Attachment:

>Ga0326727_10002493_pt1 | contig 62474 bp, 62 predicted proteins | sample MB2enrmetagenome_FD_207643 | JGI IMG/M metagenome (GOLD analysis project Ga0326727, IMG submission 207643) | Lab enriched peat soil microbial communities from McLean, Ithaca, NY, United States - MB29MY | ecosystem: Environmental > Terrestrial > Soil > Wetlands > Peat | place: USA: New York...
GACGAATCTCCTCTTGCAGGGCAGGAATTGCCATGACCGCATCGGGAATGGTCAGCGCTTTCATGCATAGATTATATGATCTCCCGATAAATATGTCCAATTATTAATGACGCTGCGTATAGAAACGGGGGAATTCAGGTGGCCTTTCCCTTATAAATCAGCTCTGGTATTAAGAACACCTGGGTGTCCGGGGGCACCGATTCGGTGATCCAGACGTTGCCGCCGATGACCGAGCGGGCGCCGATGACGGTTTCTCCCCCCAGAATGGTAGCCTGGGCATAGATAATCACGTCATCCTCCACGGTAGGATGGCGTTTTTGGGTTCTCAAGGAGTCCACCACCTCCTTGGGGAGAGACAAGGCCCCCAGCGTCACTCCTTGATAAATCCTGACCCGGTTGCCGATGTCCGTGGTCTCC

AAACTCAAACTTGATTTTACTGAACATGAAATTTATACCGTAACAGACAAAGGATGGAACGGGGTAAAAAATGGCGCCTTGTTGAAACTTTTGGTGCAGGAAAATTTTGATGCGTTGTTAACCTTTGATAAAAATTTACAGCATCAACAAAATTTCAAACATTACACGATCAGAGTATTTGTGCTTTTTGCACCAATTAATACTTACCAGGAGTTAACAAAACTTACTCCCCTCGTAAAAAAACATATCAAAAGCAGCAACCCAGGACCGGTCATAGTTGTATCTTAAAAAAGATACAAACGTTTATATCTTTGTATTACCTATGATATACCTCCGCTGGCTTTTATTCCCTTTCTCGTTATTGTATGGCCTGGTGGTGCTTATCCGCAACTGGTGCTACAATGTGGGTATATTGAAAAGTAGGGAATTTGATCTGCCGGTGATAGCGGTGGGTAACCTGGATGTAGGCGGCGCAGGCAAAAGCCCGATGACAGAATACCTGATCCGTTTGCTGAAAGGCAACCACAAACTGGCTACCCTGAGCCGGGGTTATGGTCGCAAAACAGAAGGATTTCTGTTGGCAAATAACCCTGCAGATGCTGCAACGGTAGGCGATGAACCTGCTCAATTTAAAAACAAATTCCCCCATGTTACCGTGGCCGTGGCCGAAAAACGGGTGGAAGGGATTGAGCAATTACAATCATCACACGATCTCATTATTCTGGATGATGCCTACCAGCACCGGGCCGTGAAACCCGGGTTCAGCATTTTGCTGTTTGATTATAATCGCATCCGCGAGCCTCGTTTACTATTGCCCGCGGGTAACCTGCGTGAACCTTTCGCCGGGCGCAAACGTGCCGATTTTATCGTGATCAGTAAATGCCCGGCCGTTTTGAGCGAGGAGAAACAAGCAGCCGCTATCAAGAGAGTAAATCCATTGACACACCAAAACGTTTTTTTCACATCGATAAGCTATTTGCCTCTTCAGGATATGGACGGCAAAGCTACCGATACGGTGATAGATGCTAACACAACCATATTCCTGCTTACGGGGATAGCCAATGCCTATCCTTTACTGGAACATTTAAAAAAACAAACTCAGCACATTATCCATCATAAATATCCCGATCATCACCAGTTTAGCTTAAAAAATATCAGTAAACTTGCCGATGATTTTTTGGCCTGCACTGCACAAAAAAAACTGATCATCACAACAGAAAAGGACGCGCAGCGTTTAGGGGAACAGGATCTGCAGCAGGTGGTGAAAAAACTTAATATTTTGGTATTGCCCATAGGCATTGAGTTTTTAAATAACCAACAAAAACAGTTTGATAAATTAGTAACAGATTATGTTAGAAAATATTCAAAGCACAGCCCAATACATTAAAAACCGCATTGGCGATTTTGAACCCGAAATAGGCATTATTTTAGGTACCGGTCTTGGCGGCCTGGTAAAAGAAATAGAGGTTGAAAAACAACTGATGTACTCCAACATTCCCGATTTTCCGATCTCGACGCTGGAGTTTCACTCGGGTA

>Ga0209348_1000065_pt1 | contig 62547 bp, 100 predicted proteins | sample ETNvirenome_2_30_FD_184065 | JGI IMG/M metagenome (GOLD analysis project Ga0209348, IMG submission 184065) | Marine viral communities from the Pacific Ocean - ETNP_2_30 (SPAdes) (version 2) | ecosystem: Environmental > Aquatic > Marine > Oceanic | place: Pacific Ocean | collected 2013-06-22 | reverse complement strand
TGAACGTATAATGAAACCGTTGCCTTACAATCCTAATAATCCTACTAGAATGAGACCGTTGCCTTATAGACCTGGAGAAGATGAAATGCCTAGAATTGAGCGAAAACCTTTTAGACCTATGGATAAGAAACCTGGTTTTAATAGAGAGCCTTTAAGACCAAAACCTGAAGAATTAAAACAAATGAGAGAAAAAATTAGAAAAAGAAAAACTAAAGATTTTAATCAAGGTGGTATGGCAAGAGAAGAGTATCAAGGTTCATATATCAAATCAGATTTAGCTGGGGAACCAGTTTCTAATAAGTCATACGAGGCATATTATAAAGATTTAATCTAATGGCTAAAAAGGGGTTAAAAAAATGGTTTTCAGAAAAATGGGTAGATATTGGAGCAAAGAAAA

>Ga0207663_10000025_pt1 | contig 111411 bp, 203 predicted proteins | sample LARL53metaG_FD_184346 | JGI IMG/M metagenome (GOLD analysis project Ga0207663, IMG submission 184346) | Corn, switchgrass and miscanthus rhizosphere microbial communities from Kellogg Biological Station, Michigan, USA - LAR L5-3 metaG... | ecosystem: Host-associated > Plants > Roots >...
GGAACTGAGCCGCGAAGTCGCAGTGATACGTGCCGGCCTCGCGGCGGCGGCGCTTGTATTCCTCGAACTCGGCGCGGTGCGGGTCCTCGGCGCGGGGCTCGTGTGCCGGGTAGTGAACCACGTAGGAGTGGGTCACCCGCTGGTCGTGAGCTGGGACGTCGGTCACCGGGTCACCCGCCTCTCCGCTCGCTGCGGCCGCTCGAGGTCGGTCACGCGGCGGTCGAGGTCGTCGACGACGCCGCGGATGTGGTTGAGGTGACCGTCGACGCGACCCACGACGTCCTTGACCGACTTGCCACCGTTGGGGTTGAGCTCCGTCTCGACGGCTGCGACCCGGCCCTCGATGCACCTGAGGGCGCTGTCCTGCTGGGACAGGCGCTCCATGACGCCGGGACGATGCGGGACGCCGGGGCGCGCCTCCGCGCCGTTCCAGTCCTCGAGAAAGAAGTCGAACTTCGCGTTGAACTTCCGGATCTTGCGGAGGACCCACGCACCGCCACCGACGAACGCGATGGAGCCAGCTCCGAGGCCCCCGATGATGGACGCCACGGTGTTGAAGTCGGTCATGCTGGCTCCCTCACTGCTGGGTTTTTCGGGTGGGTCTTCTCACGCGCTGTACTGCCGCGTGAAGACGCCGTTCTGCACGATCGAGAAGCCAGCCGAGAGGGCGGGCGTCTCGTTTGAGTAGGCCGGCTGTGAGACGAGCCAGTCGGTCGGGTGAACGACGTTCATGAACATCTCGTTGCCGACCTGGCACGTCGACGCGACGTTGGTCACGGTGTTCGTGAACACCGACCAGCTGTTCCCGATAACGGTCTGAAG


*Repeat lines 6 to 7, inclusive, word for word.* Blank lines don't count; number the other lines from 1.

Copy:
>Ga0207663_10000025_pt1 | contig 111411 bp, 203 predicted proteins | sample LARL53metaG_FD_184346 | JGI IMG/M metagenome (GOLD analysis project Ga0207663, IMG submission 184346) | Corn, switchgrass and miscanthus rhizosphere microbial communities from Kellogg Biological Station, Michigan, USA - LAR L5-3 metaG... | ecosystem: Host-associated > Plants > Roots >...
GGAACTGAGCCGCGAAGTCGCAGTGATACGTGCCGGCCTCGCGGCGGCGGCGCTTGTATTCCTCGAACTCGGCGCGGTGCGGGTCCTCGGCGCGGGGCTCGTGTGCCGGGTAGTGAACCACGTAGGAGTGGGTCACCCGCTGGTCGTGAGCTGGGACGTCGGTCACCGGGTCACCCGCCTCTCCGCTCGCTGCGGCCGCTCGAGGTCGGTCACGCGGCGGTCGAGGTCGTCGACGACGCCGCGGATGTGGTTGAGGTGACCGTCGACGCGACCCACGACGTCCTTGACCGACTTGCCACCGTTGGGGTTGAGCTCCGTCTCGACGGCTGCGACCCGGCCCTCGATGCACCTGAGGGCGCTGTCCTGCTGGGACAGGCGCTCCATGACGCCGGGACGATGCGGGACGCCGGGGCGCGCCTCCGCGCCGTTCCAGTCCTCGAGAAAGAAGTCGAACTTCGCGTTGAACTTCCGGATCTTGCGGAGGACCCACGCACCGCCACCGACGAACGCGATGGAGCCAGCTCCGAGGCCCCCGATGATGGACGCCACGGTGTTGAAGTCGGTCATGCTGGCTCCCTCACTGCTGGGTTTTTCGGGTGGGTCTTCTCACGCGCTGTACTGCCGCGTGAAGACGCCGTTCTGCACGATCGAGAAGCCAGCCGAGAGGGCGGGCGTCTCGTTTGAGTAGGCCGGCTGTGAGACGAGCCAGTCGGTCGGGTGAACGACGTTCATGAACATCTCGTTGCCGACCTGGCACGTCGACGCGACGTTGGTCACGGTGTTCGTGAACACCGACCAGCTGTTCCCGATAACGGTCTGAAG